MEXICO – Mexico remained in 11th position among the main recipients of Foreign Direct Investment (FDI) in the world in 2022, with US$35 billion, an annual increase of 12%, informed the United Nations Conference on Trade and Development (UNCTAD).
In its World Investment Report 2023, UNCTAD indicated that this classification was led by the United States, with US$285 billion, followed by China, with US$189 billion.
With these results, flows to the United States fell by 26.5% and those to China increased by 4.4%.
This was followed by Singapore ( US$141 billion), Hong Kong (US$118 billion) and Brazil (US$86 billion).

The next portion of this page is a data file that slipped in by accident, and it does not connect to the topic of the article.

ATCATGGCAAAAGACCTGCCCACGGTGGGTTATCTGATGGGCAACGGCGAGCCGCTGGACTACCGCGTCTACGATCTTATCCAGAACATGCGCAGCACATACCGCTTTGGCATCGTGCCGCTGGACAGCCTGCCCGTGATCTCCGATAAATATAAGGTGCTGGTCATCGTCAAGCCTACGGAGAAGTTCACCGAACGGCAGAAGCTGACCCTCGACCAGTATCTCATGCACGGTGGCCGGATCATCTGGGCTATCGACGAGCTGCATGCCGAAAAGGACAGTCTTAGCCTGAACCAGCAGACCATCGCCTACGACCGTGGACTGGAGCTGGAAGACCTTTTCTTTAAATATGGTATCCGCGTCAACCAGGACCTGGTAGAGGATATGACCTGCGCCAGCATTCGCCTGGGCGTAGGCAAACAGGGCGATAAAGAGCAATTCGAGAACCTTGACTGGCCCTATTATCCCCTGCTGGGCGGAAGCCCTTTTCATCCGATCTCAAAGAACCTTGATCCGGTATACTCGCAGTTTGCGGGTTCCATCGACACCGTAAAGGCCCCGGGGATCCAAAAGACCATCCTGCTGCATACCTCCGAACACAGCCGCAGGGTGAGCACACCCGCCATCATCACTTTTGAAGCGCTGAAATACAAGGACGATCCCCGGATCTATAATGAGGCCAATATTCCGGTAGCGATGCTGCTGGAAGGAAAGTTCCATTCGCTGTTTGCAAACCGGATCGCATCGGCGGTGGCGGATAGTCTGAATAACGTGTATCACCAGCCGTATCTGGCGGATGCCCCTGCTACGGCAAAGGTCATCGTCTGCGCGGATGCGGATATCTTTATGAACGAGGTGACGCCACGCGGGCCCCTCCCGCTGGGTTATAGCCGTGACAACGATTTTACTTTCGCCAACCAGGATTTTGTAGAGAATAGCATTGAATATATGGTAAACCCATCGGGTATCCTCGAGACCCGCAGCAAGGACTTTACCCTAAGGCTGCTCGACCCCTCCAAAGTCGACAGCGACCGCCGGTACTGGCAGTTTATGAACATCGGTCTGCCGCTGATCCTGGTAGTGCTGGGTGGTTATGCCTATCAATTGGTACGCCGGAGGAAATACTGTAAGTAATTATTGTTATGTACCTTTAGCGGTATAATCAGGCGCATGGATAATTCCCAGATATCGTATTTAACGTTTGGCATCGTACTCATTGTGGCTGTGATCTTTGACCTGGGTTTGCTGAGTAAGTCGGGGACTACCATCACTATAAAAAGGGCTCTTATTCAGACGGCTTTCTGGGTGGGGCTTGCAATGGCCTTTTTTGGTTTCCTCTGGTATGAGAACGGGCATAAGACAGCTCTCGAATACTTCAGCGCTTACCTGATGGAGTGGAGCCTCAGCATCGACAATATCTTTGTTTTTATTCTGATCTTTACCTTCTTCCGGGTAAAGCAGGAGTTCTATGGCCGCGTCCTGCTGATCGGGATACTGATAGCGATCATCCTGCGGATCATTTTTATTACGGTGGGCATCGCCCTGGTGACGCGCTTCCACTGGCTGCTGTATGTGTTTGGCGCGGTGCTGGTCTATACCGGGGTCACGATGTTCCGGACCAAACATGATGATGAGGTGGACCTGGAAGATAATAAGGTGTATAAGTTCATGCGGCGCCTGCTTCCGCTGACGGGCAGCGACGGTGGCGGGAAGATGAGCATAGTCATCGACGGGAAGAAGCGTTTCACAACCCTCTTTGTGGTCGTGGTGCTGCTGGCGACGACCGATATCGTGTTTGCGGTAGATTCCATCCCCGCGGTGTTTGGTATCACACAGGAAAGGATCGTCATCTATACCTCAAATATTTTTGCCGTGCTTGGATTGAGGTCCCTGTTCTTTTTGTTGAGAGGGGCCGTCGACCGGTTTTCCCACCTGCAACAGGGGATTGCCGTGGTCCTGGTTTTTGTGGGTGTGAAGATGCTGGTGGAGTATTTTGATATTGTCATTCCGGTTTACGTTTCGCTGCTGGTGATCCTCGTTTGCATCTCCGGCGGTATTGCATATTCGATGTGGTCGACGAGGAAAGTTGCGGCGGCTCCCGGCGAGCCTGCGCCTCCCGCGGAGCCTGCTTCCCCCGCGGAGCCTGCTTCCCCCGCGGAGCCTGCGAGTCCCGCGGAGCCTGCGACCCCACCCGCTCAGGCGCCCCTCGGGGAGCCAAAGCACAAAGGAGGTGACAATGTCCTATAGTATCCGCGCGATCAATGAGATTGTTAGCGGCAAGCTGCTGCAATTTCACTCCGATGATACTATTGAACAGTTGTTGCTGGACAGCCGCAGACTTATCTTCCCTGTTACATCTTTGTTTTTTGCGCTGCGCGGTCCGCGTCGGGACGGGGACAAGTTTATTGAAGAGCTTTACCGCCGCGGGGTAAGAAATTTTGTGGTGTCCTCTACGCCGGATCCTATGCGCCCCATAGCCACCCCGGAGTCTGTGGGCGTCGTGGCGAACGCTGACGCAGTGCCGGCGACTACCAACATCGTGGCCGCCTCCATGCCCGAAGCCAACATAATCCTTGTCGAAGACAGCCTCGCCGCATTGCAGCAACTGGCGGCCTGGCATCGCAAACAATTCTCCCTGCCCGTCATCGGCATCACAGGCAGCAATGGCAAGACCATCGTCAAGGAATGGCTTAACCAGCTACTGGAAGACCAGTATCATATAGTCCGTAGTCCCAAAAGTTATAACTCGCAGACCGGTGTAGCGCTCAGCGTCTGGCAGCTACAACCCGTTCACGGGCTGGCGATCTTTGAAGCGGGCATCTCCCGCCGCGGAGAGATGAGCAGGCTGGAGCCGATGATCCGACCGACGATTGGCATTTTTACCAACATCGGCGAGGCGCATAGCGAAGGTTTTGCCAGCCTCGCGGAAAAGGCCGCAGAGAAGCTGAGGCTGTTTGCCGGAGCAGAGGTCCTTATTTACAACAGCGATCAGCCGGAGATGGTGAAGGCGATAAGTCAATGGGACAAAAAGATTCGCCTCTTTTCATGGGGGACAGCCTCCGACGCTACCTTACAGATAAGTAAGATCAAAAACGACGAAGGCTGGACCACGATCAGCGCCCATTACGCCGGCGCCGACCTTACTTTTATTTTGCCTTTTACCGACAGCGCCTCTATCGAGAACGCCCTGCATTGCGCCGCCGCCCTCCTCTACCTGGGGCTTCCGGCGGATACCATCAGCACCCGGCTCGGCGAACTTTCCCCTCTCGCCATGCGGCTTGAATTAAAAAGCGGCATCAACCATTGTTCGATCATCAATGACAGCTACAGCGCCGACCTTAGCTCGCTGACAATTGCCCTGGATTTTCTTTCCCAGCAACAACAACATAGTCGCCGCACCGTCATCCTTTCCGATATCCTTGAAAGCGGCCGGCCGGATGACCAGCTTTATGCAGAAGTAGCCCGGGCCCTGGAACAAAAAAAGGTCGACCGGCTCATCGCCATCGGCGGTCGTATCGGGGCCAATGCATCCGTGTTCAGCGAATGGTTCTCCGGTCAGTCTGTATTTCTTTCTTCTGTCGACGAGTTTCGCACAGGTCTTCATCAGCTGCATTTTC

Globally, FDI declined 12% in 2022 to US$1.3 trillion, after a strong rebound in 2021 following the sharp Covid-19 pandemic-induced drop in 2020.
The decline was mainly due to lower financial flows and transactions in developed countries. The slowdown was driven by overlapping crises: the war in Ukraine, high food and energy prices, and debt pressures.
The fall in FDI flows was mainly due to financial transactions by multinational companies in developed economies, where FDI fell by 37% to US$378 billion.
The Report, subtitled Investing in Sustainable Energy for All, shows that much of the growth in international investment in renewable energy, which has nearly tripled since the adoption of the Paris Agreement in 2015, has been concentrated in developed countries.
Among developing countries, Mexico ranked 8th in attracting FDI in renewable energy from 2015 to 2022, with close to US$40 billion, a ranking in which Brazil was at the top, with more than US$110 billion.